The Advanced Art of Stop-Motion Animation: Digital Cinematography: Part 2
To figure out exactly when the camera tilt should start and get the desired effect, a virtual camera move was programmed beforehand using Final Cut Pro, as explained by director of photography Chayse Irvin:
Final Cut Pro 7 has the ability to create logarithmic curves over a timeline. Basically what I did was create a sequence that was the same time as the shot. Since we were working on one's and not two's, a 23.98 timeline is perfect. I took a video-generated filter called "color," and I could manipulate the motion settings of that, using the scale function to animate the dolly and rotation function to animate the tilt. I found the beginning and end marks by physically moving and setting the camera where I wanted it to begin and end. That would give me a measurement in distance, as well as a degree in tilt. I made those values my beginning and end in FCP over the 23.98 timeline and duration of the whole shot, then guessed where I wanted it to accelerate or decelerate and applied those "curves" in the FCP motion tab. During animation I would just press the forward key, moving to the next frame. Then I would click on each text slug, and it would give me FCP's calculation of what the next frame's movement was. Then, I applied that to what we were working with physically. The movement in the shot was 15 seconds, which equaled 360 frames of animation.
For another animated element in the shot, in the background there was a large plank of wood with a light attached to the end, which was meant to represent the sun moving across the sky (Figure 4.22). A large chart was drawn on a sheet of wood to which the plank was attached and could be moved frame by frame according to the timing marks drawn on the chart. The light itself, although visible to the camera, was not intended to be the actual sun in the film. An illustrated sun would be composited over it in post, so the animation of the sun light was only there as a guide for tracking it. On the set, between the background and the camera, a circular disk on a wire was positioned to line up with the sun in each frame, thereby covering it. The end goal of animating the sun light throughout the shot was simply to give the proper light and shadows moving across the set.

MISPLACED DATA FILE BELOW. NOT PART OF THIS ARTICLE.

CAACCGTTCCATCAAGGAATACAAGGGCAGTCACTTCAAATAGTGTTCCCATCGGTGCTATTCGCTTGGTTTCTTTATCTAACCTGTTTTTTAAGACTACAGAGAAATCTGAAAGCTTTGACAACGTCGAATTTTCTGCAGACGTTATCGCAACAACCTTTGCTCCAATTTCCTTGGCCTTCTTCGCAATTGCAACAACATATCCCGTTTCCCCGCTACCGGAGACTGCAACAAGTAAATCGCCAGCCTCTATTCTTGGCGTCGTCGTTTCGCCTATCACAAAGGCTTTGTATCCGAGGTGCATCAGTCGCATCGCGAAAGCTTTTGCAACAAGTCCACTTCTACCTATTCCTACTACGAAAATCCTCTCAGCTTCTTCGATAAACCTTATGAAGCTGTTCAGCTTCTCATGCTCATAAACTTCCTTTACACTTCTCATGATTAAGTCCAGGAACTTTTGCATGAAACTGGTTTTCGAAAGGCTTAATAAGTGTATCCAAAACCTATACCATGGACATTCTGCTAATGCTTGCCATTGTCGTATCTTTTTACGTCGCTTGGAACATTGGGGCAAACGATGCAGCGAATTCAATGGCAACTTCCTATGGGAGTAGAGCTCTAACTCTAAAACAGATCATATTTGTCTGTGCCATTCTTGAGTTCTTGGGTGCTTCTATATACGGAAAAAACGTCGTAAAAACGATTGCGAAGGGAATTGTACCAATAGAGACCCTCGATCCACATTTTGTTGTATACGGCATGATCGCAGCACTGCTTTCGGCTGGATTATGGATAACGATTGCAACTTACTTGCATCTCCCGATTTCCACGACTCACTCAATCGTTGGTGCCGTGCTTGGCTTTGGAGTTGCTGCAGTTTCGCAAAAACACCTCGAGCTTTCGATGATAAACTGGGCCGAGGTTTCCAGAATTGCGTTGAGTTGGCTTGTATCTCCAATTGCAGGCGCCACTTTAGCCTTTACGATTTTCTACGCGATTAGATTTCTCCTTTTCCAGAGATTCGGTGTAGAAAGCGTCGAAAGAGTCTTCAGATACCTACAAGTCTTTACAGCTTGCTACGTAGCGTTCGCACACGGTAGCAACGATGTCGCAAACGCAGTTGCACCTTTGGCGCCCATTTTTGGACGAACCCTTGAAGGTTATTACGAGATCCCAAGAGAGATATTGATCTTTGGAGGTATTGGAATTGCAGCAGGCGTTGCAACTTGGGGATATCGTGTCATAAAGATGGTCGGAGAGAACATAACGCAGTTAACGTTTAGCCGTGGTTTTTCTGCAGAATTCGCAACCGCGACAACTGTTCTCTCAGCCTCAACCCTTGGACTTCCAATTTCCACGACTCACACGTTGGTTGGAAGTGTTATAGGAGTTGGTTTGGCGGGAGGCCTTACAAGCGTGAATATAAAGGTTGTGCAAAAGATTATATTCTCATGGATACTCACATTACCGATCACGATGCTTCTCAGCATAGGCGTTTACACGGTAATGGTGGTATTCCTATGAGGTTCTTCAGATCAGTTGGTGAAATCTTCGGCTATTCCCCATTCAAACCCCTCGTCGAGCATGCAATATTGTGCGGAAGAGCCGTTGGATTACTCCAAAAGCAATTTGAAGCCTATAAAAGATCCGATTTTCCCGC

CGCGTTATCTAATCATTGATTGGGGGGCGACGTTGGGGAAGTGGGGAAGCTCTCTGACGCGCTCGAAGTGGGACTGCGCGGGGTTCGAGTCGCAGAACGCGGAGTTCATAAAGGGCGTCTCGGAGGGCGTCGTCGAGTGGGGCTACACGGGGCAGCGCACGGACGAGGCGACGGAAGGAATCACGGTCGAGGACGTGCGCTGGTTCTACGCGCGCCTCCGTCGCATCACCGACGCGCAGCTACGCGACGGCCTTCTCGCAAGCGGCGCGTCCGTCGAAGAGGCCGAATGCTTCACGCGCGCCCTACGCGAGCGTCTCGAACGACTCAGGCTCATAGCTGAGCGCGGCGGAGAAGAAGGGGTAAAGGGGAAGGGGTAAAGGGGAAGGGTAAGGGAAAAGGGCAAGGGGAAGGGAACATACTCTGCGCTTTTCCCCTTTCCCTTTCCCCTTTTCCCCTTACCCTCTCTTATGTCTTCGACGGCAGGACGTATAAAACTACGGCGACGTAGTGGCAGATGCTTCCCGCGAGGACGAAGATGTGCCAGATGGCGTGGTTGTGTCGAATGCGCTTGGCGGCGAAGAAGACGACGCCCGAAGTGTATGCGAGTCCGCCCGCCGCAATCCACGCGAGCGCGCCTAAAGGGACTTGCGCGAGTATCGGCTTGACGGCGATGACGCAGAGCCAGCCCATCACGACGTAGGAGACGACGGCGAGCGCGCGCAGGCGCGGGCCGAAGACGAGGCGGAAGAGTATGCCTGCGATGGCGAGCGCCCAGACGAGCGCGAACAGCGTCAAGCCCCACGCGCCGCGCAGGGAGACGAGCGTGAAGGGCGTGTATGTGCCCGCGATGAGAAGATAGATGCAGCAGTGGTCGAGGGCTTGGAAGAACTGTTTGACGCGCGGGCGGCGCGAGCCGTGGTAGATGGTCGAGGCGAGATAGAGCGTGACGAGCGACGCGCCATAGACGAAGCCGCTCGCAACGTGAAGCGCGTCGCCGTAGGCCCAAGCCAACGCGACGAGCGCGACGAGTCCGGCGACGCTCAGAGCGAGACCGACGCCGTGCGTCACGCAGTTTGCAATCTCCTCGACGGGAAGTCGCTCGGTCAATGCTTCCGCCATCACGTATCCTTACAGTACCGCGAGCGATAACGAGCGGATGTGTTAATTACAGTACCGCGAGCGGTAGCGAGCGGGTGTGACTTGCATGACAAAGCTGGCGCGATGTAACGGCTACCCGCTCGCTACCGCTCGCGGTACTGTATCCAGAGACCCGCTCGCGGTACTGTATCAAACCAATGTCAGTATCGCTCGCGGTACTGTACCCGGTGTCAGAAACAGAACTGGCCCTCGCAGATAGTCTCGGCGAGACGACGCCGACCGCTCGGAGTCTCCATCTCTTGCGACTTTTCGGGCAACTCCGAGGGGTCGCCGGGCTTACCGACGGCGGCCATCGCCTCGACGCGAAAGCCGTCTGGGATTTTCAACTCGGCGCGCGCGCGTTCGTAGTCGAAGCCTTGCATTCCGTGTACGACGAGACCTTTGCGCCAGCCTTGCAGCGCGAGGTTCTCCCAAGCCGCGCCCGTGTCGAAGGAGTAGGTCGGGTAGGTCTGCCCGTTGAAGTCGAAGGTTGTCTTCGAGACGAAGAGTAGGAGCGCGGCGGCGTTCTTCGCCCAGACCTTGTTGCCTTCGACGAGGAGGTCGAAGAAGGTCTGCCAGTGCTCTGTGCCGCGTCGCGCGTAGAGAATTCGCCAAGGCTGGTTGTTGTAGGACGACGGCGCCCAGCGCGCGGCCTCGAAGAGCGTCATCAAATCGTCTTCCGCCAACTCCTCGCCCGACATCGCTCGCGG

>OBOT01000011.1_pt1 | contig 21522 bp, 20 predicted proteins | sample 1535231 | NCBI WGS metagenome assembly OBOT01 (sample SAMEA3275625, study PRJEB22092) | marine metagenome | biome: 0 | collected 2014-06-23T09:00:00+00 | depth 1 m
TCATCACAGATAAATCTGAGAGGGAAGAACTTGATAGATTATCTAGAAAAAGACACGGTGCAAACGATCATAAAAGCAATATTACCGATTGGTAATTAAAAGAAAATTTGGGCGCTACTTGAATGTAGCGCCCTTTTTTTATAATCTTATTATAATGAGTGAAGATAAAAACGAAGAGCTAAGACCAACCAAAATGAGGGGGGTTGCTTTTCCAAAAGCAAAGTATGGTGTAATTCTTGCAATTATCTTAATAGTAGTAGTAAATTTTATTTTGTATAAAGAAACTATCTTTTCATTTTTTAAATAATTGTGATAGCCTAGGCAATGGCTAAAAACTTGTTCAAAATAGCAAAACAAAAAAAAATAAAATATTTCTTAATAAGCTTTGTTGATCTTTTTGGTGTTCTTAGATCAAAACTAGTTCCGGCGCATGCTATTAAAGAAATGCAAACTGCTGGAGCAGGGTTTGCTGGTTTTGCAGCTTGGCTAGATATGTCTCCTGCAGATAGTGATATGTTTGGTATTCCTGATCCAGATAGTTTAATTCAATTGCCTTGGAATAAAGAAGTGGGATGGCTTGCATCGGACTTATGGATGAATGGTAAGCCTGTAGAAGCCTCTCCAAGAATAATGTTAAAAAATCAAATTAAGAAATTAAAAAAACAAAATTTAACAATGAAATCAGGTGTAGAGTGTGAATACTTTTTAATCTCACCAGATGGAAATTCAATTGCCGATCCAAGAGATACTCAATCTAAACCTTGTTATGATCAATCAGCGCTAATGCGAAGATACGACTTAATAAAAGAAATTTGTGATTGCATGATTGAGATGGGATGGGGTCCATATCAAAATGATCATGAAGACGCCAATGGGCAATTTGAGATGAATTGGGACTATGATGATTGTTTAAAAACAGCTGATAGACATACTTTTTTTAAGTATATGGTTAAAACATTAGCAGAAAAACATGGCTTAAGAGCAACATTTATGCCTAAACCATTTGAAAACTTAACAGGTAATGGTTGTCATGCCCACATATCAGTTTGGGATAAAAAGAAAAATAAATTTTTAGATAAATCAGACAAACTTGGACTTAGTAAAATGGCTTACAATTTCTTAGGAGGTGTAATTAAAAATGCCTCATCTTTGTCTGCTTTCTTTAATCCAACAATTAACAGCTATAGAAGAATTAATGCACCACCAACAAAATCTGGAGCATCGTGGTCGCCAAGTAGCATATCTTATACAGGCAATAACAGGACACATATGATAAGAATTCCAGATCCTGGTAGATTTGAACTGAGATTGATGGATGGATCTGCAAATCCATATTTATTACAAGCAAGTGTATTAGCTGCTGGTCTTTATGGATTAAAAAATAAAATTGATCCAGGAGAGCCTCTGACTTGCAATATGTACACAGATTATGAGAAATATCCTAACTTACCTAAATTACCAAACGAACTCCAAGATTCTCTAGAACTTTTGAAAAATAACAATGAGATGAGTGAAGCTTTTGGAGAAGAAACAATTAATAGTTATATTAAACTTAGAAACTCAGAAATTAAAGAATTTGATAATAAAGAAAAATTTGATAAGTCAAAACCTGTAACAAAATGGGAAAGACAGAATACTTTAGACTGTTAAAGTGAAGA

Animator Anthony Scott, animation supervisor for Corpse Bride and Coraline, designed and built a camera rig of his own (Figure 4.23) for a recent stop-motion music video he worked on, a collaborative project with artist K Ishibashi of the band Jupiter One. Anthony named his rig “the LumberFlex” (which started as a joke, but the name stuck) and designed it for shots that need to get close to the set and move through it. The wooden camera base moves along a track made of two pipes on a long wooden platform, which is hinged in the middle and essentially works like a teeter-totter. It’s weighted on the opposite end with about 20 pounds of weights to counter-balance the heavy geared head for the camera as it slides forward, and a bungee cord keeps things from going flying if the camera is removed. Another device, a Model Mover (Figure 4.24), which incrementally pushes the platform upward by turning a wheel at the bottom, was added to the front for boom shots. For some tilt shots, Anthony would move the geared head and also attach a stick and a sheet of foam core to the back of the camera, marking the increments for the tilt motion on the foam core (Figure 4.25). All of the mobility for the LumberFlex, like any camera rig for stop-motion, is designed to be moved in increments frame by frame. The animation of both the camera moves and the objects on set was primarily shot on twos (2 frames per movement) for this project, which is surprising because the general rule for camera moves has traditionally been to shoot them on ones (1 frame per movement) to avoid a strobing effect. However, on Anthony’s previous animation work for the titles to United States of Tara (which won the stop-motion team an Emmy), they found that camera moves on twos actually looked better. More information on Anthony and K’s new animated music video project is included in Chapter 15: The Stop-Motion Community.